Tuesday, May 26, 2009

Got milk?

Back before I was a father, milestones were mostly the big things: getting married, earning a promotion, having my car pass the state inspection without needing to fix anything, etc. But having a baby changes your perspective in life. A friend of mine, who has a six-month-old, told me he has redefined a "successful day." He used to work in finance, where success lies in how much big money you can bring in. Now, success to him is sleeping through the night or not getting spit-up all over his clothes. It's the same thing with milestones, and this past weekend our household was ecstatic as Kyle made the switch from formula to whole milk. Granted, this development isn't as exciting for Kyle as the day he moved from a size 2 diaper to a size 3, but it's awfully close.

I do have some concerns about how much I was looking forward to this day. In fact, one of the first things I said to Jennifer when we woke up Sunday was "Happy Milk Day." I took pictures leading up to the Big Event (though not of the feeding itself; Kyle wouldn't have had any if there were a camera in front of him). The only thing preventing me from getting a cake for the occasion is the fact that Kyle hasn't had cake yet. That's to come later. On Cake Day. Kyle drank the milk just like he drank the formula. He might not have been able to tell the difference.

(Above: "There's nothing like an ice cold bottle of milk to get me through the day.")

My excitement over the switch may have been overblown because lack of sleep is making me a wee bit crazy, but believe it or not there IS a real reason to welcome this day: formula stinks. I remember the first time opening up a glass jar of the pre-made stuff and thinking to myself, "I have to feed my child this?" It looked like chocolate milk but smelled like a dead animal. Our child drank it nevertheless. Once Kyle went on a formula-only diet, we started using the powdered kind, which smelled a little better but had its own hangups. The powdered formula comes in a canister similar to those that hold Kool-Aid, except these canisters cost about ten times more. They're a lot scarier, too. Unlike Kool-Aid, these canisters warn that failure to follow their intricate instructions can cause "SEVERE HARM," such as a bad stomach ache, limb dismemberment, or addiction to reality TV. The label also says that the formula spoils unnaturally fast, so if you don't shove the bottle into your child's mouth as soon as you make it, you're too late and you must go out and buy another three-hundred-dollar canister.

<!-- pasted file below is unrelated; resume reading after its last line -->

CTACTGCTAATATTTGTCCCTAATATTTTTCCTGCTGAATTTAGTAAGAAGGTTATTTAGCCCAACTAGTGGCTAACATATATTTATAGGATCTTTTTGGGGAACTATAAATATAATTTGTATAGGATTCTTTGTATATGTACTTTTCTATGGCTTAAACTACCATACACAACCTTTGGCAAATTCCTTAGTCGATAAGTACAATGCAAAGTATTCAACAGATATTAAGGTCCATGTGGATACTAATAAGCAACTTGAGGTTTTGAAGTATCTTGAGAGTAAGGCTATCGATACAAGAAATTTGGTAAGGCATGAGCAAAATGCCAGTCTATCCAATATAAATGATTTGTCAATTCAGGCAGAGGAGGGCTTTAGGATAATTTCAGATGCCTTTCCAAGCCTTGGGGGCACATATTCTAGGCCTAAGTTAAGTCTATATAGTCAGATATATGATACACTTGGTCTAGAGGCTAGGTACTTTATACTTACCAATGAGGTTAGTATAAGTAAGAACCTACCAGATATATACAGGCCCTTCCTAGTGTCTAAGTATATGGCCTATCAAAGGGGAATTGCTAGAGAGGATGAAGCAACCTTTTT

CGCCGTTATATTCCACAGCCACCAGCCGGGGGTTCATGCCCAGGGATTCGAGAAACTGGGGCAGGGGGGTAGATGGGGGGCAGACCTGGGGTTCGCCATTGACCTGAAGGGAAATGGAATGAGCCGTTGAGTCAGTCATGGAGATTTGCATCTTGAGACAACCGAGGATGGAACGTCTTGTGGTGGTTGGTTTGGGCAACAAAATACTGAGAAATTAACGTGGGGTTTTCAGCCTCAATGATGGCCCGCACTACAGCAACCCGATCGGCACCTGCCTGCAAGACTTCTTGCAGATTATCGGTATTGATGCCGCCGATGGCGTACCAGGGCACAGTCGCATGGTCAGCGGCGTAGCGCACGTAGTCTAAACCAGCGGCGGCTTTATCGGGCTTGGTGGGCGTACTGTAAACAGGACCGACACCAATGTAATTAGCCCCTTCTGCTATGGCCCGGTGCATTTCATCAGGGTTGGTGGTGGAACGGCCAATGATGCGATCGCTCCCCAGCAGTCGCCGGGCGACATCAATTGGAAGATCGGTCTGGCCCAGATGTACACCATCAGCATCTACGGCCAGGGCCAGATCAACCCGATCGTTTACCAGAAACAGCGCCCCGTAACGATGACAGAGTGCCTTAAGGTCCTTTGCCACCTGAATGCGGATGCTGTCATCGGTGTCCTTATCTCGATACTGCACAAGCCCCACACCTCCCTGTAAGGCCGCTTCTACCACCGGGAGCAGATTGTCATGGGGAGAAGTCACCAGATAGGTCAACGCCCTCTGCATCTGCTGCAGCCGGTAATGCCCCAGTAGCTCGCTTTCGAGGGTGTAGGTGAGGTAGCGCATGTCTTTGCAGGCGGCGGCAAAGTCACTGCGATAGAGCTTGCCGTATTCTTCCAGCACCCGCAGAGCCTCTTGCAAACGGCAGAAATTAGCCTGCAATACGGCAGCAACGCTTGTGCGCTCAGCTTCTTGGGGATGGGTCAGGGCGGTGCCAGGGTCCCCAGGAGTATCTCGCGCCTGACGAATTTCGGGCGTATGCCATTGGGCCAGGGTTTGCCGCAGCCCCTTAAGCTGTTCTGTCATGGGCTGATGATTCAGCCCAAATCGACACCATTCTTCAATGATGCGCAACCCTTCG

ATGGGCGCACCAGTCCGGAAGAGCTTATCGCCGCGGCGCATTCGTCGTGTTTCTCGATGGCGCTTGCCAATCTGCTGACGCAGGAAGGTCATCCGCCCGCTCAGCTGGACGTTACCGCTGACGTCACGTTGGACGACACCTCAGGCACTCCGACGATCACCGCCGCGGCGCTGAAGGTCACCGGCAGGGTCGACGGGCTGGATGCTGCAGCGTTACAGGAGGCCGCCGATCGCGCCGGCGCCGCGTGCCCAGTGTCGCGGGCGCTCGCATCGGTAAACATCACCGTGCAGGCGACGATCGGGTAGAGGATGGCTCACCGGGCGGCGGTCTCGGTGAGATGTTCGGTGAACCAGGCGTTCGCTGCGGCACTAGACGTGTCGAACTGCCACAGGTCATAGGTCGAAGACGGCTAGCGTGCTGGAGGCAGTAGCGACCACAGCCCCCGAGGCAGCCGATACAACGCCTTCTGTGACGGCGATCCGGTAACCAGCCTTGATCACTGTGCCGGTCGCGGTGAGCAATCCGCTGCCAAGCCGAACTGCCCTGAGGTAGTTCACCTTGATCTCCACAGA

The worst part was actually mixing the stuff. First of all, the water had to be pure, so each morning we had to boil a day's worth of the brown stuff that runs through our old New York apartment's pipes. Once the stuff cooled down, we had to measure the precise amount of water with the precise amount of powder to prevent the SEVERE HARM. Our kitchen quickly became cluttered with measuring cups. Traveling with the stuff wasn't fun, either. Because of the formula's spoiling power, we would take the water and powder separately, to be mixed on location. The powder we'd put in little sandwich bags, which we'd twist tightly and seal with a trash-tie. It looked like we were carrying narcotics. Between the powder bags and our bong-shaped baby bottles, I'm surprised we weren't stopped at airport security more often. All that prep beforehand didn't always pay off, as sometimes half the powder would end up on my lap during the mixing process.